Frederick Lawson targets WBC welterweight world title
Ghanaian welterweight boxer Frederick Lawson (27-1, 21 KO) will inch a step closer to the WBC welterweight world title if he defeats South Africa’s Chris Van Heerden (26-2-1) in the co-main event of Evander Holyfield’s Jose Sulaiman World Invitational Tournament on Saturday, August 25th in Toronto, Canada
to Lawson whose only career loss was suffered at the hands of Kevin Bizier in 2015, even though he respects his opponent, he will be too strong and hungry for him.
The knockout artist has been on a three-fight winning streak since retiring against Bizier with a broken jaw. He has dispatched the likes of Baishanbo Nasiyiwula, Fidel Monterrosa Munoz and Sakima Mullings during that period.
“Ain’t no stopping Team Lawson now, we’re on the move. Nothing can change the course of my destiny. I respect Chris and his accomplishments but I’m just too strong and hungry for him. Watch me take him apart on fight night. General Okunka is coming to do battle and will surely prevail,” Lawson who now resides in The Bronx and has over 20 knockouts said at a press briefing.
The USA’s Brad Solomon (28-1) will face Mexico’s Francisco Santana (25-6-1) in the other headline bout of the tournament organised Holyfield’s The Real Deal Sports and Entertainment and Lee Baxter Promotions in association with Louisville Top Knotch and the World Boxing Council.
The two semi-final winners in August will move up the ranks again and then go head-to-head later this year in the finals. The overall winner of the Jose Sulaiman World Invitational Tournament will be in a position to fight for the WBC Welterweight World Title in 2019.
Jose Sulaiman World Invitational Tournament rules:
Judging & Scoring
To combat one of boxing’s biggest issues, inexplicable if not downright awful judging and scorecards, the tournament features 5 judges as opposed to the regular 3. One for each side of the ring as well as one judge who watches the fight on a monitor with no sound. Halfway through the fight, scorecards are announced to the audience and the fighters so everyone is aware of how the 5 judges are viewing the bout. The first round of the tournament did not have a single controversial decision in 5 back to back 10-round fights and several fights had distinct momentum shifts after the cards were announced at the halfway point. The Real Deal Boxing also developed a standardized scoring system that is given to judges in advance which clearly defines the way should be scored to eliminate any subjectivity from the equation. Last but not least, any bouts that end in a draw immediately head to an 11th and final round that judges must give to one of the fighters.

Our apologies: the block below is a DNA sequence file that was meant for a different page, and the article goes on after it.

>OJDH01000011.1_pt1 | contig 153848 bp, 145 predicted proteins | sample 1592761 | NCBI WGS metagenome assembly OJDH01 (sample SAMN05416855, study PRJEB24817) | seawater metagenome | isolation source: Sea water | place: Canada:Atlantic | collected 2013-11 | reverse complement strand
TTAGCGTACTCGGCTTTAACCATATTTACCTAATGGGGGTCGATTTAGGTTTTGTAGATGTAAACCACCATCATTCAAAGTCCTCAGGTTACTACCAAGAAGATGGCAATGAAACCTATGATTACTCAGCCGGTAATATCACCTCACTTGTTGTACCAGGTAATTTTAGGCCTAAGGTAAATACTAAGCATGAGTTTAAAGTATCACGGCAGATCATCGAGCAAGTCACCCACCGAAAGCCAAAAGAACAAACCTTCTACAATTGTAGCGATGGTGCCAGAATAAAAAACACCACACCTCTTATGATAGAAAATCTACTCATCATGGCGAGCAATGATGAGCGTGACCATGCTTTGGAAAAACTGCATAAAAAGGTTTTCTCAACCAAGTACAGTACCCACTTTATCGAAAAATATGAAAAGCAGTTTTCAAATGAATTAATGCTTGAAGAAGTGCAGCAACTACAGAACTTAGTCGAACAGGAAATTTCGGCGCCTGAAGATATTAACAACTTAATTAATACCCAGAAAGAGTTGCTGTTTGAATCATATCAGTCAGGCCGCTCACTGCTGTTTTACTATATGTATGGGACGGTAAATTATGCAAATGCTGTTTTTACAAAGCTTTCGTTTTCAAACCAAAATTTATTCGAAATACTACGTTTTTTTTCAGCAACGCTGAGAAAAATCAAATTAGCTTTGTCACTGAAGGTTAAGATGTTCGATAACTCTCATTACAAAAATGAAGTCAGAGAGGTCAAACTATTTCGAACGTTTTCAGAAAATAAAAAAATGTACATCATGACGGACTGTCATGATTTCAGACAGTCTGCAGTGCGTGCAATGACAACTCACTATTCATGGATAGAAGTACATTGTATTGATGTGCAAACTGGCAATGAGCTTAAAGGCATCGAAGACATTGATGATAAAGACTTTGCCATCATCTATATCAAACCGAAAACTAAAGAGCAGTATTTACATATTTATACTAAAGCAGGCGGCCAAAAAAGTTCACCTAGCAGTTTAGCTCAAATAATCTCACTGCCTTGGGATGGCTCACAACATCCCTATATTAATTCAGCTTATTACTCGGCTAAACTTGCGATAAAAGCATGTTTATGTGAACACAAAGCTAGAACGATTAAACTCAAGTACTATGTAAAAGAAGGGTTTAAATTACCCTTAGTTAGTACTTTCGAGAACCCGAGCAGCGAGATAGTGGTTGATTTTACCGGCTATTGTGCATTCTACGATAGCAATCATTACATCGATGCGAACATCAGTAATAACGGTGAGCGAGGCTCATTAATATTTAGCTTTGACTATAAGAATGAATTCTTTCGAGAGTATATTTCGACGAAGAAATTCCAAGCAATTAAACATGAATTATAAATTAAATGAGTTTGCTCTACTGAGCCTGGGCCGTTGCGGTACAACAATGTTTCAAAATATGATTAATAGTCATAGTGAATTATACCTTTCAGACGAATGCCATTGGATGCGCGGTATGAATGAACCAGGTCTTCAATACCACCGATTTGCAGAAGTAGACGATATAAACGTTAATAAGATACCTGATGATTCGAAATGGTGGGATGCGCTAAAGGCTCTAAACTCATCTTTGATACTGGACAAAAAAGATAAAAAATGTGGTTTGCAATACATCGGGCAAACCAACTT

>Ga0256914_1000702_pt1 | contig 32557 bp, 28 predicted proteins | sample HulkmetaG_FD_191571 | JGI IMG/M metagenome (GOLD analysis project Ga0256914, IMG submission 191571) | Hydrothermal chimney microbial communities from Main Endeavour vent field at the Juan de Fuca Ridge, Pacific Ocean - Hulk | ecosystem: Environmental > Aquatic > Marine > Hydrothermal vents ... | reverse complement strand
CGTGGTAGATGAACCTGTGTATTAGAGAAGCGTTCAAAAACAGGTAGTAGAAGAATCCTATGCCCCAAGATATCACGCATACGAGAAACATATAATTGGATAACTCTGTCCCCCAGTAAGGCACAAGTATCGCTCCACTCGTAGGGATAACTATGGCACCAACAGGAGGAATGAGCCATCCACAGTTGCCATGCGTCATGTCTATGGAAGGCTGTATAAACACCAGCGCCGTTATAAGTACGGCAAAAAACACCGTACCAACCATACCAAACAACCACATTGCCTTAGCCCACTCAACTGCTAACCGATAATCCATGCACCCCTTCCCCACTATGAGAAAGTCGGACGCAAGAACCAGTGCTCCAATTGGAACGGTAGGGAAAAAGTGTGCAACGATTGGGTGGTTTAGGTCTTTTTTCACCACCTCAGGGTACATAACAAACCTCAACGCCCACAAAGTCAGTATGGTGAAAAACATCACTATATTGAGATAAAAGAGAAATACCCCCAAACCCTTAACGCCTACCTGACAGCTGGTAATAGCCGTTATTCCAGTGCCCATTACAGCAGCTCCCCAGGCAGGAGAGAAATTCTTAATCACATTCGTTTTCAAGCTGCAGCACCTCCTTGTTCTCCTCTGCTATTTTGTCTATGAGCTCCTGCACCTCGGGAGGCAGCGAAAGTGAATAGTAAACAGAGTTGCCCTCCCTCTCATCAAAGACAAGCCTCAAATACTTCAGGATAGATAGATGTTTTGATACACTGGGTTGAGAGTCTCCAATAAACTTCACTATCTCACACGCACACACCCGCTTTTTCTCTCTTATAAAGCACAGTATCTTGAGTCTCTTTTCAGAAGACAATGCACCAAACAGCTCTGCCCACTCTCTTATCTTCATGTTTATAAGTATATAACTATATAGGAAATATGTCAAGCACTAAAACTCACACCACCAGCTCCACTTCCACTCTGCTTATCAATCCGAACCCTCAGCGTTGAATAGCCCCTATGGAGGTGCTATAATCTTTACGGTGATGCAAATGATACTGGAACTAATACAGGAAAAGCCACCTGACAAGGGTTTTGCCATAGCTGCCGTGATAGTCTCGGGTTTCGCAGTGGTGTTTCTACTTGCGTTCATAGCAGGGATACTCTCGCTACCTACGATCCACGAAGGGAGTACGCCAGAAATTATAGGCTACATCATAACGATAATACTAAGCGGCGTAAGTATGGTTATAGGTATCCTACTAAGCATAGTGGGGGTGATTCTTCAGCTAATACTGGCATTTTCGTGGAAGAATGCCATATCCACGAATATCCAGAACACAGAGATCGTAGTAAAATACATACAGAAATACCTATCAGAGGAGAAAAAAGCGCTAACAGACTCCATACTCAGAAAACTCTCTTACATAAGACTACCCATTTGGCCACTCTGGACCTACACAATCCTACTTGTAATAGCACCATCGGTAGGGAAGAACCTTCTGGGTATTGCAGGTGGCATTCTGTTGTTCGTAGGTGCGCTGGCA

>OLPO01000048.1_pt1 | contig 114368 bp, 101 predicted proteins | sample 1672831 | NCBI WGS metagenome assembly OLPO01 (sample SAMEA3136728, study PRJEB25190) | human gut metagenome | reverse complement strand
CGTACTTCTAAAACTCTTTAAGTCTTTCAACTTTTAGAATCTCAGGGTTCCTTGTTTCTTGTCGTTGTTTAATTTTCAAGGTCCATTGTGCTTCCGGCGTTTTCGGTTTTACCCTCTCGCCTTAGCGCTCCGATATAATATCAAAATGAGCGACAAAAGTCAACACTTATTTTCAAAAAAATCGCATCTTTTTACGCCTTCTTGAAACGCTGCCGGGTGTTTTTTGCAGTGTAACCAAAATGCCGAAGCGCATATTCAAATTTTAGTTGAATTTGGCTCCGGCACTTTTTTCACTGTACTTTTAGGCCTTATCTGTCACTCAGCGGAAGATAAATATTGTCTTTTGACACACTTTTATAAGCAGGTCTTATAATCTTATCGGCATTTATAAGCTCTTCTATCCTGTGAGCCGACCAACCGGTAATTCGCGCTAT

A nearly universal request from fighters, fans and the entire boxing community, the tournament uses instant replay. In the case of a controversial or potentially wrong call, the incident in question is reviewed in between rounds, allowing officials to get it right every time. Instant replay helps assure the bout’s outcome and scorecards are never affected by a missed call, be it a slip ruled as a knockdown or a cut from an accidental headbutt ruled as or vice versa.
In the tournament’s first round fighters were required to undergo a pre-fight MRI and post-fight MRI (on the following day of the fight) regardless of the bout’s outcome. In addition, The Real Deal Boxing has it’s own internal team of physicians to oversee the health and safety of all the fighters on their roster, helping to address the inconsistent medical standards brought on by differing requirements from each regulatory authority. The expense of these additional medical and safety requirements is covered entirely by The Real Deal Boxing.